1999 New Zealand - published newpaper story PDF Print E-mail
Article Index
1999 New Zealand - published newpaper story
Page 2
Page 3
Page 4
Page 5
Page 6
Page 7
Page 8
Page 9

Charley has his and Ivan has the other in the cockpit with him. I turn the cabin light on occasionally to check the state of the hull. I have to conserve the boat batteries though. We have had no sun for a few days and the batteries must be getting low. We turned the freezer off earlier in the afternoon to save power. We could always run the engine to charge the batteries, but that is not the preferred way.

None of us are sick, but the vibration and diesel fumes are not something we really need. The water still seems to be constant but every time Ivan loads the steering up, we get a few little fountains sprout. Even the rudder stuffing box gland is spurting a lot of water now.

The movement on the skeg has been allowing the rudder shaft to compress the gland material allowing water in. Ivan calls out the wind has increased again. It is time to pull down the main sail altogether and run with just run a bare mast. Charley and I throw out wet gear on and harnesses. This is the bit that really scares me.

I hate being on deck in these conditions in the dark. It's like working on the edge of a huge sheer cliff. Going off the side of the boat in these conditions would be akin the fall off the cliff, but slower. It is one of my greatest fears, the slow lingering drift in the ocean, knowing that they will never be able to turn around and find you. Rather than a harness in this case you would be better off with a sack full of bricks. I go to the mast and clip on to the spinnaker pole ring.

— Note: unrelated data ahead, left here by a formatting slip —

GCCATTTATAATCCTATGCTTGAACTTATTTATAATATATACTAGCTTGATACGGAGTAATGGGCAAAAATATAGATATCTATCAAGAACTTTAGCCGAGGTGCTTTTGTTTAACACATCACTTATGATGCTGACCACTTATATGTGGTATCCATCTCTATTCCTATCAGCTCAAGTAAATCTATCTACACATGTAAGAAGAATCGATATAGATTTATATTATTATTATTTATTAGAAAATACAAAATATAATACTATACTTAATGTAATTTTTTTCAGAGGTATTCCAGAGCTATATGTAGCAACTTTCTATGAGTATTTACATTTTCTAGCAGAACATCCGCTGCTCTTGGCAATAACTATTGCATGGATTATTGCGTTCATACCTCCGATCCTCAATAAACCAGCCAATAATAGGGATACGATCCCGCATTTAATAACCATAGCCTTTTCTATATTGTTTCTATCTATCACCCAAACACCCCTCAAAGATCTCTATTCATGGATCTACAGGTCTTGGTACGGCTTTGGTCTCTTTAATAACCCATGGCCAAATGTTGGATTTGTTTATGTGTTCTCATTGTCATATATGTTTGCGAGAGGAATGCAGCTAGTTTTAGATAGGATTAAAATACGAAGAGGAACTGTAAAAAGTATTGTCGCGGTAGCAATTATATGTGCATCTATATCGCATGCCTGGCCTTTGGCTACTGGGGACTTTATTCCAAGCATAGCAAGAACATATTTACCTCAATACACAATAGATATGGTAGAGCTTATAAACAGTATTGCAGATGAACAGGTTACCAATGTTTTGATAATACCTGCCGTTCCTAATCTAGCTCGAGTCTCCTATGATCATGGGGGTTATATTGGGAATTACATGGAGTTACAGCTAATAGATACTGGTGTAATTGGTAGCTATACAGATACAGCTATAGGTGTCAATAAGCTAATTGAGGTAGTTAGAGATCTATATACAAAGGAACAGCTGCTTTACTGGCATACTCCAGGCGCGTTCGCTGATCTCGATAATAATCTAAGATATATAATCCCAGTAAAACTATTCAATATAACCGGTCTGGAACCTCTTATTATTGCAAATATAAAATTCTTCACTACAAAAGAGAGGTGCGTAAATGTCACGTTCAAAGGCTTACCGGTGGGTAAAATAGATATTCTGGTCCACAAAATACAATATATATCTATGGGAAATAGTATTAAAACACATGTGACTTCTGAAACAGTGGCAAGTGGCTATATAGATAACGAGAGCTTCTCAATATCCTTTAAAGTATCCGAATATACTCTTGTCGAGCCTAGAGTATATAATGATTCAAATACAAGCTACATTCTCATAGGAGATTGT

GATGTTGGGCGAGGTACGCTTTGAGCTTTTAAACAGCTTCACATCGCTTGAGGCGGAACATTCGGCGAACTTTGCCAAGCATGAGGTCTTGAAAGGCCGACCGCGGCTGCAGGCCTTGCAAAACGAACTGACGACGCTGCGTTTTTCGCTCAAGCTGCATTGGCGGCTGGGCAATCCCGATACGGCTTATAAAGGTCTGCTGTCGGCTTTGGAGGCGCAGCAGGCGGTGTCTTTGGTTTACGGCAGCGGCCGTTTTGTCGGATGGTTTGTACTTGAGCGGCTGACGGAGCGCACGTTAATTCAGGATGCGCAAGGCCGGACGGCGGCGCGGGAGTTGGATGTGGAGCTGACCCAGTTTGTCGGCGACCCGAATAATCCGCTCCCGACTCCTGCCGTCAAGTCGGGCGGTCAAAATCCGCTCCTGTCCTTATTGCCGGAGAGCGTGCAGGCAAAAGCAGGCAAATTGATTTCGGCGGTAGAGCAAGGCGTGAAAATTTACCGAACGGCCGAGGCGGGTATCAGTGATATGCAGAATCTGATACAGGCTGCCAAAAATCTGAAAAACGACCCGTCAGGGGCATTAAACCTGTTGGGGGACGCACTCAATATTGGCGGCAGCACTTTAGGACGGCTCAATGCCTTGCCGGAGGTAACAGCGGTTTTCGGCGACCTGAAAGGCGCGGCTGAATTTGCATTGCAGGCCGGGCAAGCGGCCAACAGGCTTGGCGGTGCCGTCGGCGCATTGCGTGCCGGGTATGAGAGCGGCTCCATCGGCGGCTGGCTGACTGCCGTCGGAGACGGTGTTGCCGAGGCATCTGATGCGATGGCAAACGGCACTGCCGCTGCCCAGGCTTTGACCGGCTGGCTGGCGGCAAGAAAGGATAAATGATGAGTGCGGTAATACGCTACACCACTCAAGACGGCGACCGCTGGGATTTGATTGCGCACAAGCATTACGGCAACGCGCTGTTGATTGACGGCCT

My heart is racing and the wind is blasting spray into my face. Turning my back on it and hooking an arm through a halyard coming out of the mast, gives me enough support to start to pull the sail down the track.

Nothing fancy tonight, just a big mess of sail with the wind trying to catch it. Charley passes me a sheet rope and I just lash up the mainsail so it can't thrash about. Ugly, but secure. No way I want to have to come out during the night to have another go at it. The boom is just lowered down onto the hand wires at the side of the deck. This is also tied down securely. I am already soaked and cold.

The three of us are back in the cockpit and we check the speed. Still doing 6 knots, with no sails up. Not what we hoped to achieve. We sit in the cockpit and consider our own thoughts. Mine include a lot less wind and three mild days sailing to the coast.

Thoughts of Auckland Harbour and a few beers in a local pub, while we pat each other on the back and tell each other how terribly brave we all are. Although this image in my mind doesn't have the clarity that it did a few days ago. We are all having some quiet doubts. Pumping up the inflatable dinghy was significant moment. We have all discussed the prospects of having to use the raft.

Not because we want to use it, but we are all agreed that we don't want to use it. Sitting in the lounge room in my mothers house and telling her not to worry, "we have a life raft", is a whole lot different to sitting on a "leaky" boat 200 nm off any land in a gale. The idea of getting that raft off its mount and to the side of the boat, seems daunting. Ivan assures me it takes two good men to move it in good conditions.

Then there is the prospect of inflating it then getting all three of us in it with our Epirbs.


 

Disclaimer | Privacy Policy
Copyright © 2007 World Adventure Tours. All rights reserved.
Service designed and offered by MIKELO Webservices.